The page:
Germany’s CDU/CSU conservatives and their Social Democrat rivals were tied in Sunday’s national election, according to an exit poll.
Polls closed at 6pm in local time (4pm BST) as Chancellor Angela Merkel prepares to stand down after 16 years in power.
The centre-left Social Democrats (SPD) were on track for 25.5 per cent of the vote, ahead of 24.5 per cent for Merkel’s CDU/CSU conservative bloc, projections for broadcaster ARD showed.
“The SPD is back. We are where we belong,” SPD secretary geeneral Lars Klingbeil said shortly after first exit polls. He said the polls showed the SPD and its chancellor candidate Olaf Scholz had the mandate to govern.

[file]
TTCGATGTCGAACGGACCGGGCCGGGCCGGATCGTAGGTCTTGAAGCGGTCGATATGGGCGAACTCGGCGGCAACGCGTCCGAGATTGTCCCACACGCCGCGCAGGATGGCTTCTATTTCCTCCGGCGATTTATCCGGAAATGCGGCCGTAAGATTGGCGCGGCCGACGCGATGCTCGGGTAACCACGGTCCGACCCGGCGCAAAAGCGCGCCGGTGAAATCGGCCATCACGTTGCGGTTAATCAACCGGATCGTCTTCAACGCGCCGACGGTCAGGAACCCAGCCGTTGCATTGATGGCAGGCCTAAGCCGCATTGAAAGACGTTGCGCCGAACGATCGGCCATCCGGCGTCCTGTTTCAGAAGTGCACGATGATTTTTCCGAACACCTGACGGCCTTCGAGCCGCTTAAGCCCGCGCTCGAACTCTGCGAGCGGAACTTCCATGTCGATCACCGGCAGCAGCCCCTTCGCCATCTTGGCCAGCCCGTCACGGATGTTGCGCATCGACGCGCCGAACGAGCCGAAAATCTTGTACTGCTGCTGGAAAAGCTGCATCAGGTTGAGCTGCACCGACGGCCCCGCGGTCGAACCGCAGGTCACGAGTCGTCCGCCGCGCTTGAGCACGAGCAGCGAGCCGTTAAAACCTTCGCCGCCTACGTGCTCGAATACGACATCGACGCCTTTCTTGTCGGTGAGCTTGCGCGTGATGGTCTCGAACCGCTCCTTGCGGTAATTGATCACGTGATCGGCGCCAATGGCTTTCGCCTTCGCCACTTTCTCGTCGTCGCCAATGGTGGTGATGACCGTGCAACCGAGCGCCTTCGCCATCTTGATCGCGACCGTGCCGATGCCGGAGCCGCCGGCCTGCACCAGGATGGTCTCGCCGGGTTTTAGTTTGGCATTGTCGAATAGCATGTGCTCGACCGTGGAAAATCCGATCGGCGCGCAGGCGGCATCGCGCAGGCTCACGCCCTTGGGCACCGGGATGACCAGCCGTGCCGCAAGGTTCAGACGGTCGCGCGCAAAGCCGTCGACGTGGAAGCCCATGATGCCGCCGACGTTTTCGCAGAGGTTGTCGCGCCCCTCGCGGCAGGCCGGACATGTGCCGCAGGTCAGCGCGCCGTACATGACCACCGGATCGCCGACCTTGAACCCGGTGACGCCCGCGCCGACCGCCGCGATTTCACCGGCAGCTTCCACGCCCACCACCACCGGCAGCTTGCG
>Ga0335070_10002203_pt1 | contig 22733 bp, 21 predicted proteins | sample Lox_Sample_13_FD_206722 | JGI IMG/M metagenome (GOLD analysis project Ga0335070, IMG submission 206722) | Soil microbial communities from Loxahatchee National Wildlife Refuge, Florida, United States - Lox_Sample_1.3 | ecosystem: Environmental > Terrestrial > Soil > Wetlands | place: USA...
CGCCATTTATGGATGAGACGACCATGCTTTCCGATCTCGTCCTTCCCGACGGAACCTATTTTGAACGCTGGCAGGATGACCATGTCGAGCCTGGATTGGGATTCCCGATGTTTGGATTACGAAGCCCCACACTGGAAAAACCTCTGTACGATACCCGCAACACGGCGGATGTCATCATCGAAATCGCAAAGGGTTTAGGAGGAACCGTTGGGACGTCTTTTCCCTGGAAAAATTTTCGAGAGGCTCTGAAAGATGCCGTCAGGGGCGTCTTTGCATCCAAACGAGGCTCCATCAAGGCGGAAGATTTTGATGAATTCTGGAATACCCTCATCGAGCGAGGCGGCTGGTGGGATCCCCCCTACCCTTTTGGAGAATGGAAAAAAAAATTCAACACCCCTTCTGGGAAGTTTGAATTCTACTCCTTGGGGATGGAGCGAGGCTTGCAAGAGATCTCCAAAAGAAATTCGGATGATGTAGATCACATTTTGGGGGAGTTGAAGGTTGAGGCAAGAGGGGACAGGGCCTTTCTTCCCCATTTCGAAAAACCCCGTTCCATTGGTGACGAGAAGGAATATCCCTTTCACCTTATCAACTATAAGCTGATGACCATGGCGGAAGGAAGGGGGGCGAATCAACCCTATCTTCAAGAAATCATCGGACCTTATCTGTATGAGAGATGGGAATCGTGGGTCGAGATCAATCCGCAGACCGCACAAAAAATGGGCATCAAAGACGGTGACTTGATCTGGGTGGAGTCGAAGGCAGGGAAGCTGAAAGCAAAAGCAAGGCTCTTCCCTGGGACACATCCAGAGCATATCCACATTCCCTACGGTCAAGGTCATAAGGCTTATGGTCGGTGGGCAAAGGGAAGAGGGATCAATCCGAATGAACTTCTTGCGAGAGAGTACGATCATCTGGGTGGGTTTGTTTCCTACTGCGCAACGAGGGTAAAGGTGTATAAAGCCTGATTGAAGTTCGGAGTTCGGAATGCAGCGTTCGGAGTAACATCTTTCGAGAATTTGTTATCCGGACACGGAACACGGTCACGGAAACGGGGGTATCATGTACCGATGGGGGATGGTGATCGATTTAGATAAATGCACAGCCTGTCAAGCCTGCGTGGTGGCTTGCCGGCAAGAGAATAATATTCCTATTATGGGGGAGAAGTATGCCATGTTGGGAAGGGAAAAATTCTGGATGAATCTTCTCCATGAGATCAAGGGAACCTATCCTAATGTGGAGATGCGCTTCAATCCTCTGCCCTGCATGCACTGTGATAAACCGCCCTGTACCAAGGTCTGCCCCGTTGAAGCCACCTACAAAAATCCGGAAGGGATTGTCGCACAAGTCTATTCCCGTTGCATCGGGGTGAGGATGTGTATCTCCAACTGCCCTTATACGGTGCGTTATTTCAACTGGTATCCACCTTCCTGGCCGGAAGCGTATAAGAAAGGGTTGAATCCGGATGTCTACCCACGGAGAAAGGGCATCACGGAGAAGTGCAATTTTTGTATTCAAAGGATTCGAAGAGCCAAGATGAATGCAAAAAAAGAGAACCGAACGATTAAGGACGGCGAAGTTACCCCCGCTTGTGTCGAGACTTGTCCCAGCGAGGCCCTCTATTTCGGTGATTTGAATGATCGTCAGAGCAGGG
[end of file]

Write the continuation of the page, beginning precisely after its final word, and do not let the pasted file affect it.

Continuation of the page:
However, both parties believed they could win.
Political leaders will be looking to have informal discussions with the smaller parties, the Greens and liberal Free Democrats (FDP), who took 15 per cent and 11 per cent of the vote respectively.
But coalition negotiations could take months to formalise, leaving Merkel in a caretaker role.
“This will be all about striking deals among multiple players, and several options seem possible,” said Carsten Nickel at Teneo, a political risk consultancy. “The talks could take some time.”